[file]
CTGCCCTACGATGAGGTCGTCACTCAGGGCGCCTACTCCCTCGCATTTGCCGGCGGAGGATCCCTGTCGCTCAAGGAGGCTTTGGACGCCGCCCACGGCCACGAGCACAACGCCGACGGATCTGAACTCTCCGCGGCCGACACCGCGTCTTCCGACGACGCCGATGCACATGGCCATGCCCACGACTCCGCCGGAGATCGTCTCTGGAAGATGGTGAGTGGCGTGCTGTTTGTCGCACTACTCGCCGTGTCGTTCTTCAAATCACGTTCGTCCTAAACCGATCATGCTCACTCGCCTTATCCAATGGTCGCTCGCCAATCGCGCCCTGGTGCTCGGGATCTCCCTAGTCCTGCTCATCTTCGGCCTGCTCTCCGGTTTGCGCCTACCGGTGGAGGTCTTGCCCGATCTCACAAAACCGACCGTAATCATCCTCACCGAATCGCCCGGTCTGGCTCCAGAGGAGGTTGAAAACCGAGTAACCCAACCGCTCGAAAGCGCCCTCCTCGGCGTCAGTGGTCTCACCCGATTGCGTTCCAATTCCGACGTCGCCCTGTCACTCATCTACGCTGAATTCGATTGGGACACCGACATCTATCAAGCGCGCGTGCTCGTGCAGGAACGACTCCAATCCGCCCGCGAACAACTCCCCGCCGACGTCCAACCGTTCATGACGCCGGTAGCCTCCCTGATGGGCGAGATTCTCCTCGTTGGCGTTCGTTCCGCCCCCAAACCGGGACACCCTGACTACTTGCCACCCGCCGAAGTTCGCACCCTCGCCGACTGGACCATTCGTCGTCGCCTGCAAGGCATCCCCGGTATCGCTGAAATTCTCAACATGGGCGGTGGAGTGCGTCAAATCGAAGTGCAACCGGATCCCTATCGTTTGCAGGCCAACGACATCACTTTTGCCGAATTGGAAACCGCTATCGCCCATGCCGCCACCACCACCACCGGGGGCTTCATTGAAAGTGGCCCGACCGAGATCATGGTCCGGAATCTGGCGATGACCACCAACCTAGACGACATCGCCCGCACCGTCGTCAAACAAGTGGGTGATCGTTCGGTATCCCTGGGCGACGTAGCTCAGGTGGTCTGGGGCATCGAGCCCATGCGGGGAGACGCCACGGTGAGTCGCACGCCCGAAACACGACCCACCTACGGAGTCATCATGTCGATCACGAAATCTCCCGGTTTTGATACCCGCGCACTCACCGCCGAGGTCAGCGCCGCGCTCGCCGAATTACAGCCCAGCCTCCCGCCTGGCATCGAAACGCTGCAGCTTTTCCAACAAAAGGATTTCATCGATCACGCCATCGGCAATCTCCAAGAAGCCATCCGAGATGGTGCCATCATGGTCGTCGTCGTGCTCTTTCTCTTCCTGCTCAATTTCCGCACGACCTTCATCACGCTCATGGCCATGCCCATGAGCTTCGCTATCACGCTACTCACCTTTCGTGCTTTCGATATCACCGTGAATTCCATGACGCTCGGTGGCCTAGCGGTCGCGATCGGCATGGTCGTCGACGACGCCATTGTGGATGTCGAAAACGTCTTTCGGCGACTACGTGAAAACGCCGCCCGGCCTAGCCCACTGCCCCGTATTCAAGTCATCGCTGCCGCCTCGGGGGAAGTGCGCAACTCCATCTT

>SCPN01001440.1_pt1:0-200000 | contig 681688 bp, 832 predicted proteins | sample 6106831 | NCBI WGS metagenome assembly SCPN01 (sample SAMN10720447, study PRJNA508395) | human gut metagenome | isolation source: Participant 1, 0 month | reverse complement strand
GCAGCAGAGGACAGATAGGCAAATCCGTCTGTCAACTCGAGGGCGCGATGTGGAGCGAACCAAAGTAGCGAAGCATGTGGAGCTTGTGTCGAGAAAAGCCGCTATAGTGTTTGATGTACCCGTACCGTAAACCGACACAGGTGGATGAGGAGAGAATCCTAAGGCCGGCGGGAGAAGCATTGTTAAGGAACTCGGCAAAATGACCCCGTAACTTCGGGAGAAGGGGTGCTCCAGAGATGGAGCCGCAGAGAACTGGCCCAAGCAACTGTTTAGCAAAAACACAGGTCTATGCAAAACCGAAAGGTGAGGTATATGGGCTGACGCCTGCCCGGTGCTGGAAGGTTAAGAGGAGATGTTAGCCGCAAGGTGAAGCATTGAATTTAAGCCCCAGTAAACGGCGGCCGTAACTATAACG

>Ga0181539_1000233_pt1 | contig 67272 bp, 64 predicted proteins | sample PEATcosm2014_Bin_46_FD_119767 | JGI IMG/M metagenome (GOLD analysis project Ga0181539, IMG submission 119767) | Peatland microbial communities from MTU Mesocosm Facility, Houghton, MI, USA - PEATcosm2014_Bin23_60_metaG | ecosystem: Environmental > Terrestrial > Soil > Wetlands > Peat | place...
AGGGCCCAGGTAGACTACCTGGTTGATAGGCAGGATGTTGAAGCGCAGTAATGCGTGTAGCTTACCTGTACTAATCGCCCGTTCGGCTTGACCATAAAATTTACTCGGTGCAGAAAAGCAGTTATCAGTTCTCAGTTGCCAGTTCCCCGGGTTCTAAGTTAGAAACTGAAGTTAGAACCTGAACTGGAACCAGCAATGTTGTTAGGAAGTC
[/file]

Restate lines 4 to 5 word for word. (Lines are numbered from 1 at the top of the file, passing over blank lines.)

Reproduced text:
>Ga0181539_1000233_pt1 | contig 67272 bp, 64 predicted proteins | sample PEATcosm2014_Bin_46_FD_119767 | JGI IMG/M metagenome (GOLD analysis project Ga0181539, IMG submission 119767) | Peatland microbial communities from MTU Mesocosm Facility, Houghton, MI, USA - PEATcosm2014_Bin23_60_metaG | ecosystem: Environmental > Terrestrial > Soil > Wetlands > Peat | place...
AGGGCCCAGGTAGACTACCTGGTTGATAGGCAGGATGTTGAAGCGCAGTAATGCGTGTAGCTTACCTGTACTAATCGCCCGTTCGGCTTGACCATAAAATTTACTCGGTGCAGAAAAGCAGTTATCAGTTCTCAGTTGCCAGTTCCCCGGGTTCTAAGTTAGAAACTGAAGTTAGAACCTGAACTGGAACCAGCAATGTTGTTAGGAAGTC